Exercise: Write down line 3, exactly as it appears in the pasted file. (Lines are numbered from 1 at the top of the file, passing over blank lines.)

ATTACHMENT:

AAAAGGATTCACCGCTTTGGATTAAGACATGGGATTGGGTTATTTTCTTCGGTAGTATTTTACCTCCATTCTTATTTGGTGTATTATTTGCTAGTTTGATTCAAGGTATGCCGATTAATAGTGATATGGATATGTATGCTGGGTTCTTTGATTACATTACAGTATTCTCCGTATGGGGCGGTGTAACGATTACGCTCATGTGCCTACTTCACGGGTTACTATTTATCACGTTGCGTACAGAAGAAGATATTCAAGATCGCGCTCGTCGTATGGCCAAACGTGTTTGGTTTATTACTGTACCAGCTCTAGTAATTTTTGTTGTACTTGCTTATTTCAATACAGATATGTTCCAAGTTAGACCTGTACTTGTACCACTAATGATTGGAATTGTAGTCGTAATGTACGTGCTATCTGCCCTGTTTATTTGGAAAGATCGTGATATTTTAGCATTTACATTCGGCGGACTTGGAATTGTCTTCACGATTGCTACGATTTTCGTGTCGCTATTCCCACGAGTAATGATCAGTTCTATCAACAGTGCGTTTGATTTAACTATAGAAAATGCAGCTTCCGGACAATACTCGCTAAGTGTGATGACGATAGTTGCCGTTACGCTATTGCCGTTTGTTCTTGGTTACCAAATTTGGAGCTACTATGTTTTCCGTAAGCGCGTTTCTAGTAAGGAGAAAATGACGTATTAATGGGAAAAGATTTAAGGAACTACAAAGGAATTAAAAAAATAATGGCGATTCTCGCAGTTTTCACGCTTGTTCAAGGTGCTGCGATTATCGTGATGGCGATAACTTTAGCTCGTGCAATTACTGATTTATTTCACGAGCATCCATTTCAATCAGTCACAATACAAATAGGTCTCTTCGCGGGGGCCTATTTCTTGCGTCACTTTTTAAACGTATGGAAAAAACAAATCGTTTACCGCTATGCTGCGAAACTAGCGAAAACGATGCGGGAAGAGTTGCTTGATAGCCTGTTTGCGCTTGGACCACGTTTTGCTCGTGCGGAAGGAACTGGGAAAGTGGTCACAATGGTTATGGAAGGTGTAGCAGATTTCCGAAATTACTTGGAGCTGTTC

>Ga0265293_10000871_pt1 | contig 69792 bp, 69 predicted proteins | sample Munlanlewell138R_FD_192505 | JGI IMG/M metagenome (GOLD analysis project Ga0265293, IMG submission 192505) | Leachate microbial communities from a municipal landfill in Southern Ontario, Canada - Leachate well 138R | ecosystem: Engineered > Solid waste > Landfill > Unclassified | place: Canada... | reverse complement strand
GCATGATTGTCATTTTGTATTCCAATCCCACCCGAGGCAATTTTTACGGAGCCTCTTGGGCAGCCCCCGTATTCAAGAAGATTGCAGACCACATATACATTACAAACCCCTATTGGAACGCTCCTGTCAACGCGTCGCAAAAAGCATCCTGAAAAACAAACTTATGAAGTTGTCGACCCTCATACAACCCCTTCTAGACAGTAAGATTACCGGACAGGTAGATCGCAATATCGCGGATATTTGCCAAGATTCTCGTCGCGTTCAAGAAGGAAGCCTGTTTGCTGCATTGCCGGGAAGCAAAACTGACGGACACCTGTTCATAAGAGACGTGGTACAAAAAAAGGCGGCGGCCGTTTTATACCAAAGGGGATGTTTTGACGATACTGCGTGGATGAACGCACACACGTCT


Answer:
GCATGATTGTCATTTTGTATTCCAATCCCACCCGAGGCAATTTTTACGGAGCCTCTTGGGCAGCCCCCGTATTCAAGAAGATTGCAGACCACATATACATTACAAACCCCTATTGGAACGCTCCTGTCAACGCGTCGCAAAAAGCATCCTGAAAAACAAACTTATGAAGTTGTCGACCCTCATACAACCCCTTCTAGACAGTAAGATTACCGGACAGGTAGATCGCAATATCGCGGATATTTGCCAAGATTCTCGTCGCGTTCAAGAAGGAAGCCTGTTTGCTGCATTGCCGGGAAGCAAAACTGACGGACACCTGTTCATAAGAGACGTGGTACAAAAAAAGGCGGCGGCCGTTTTATACCAAAGGGGATGTTTTGACGATACTGCGTGGATGAACGCACACACGTCT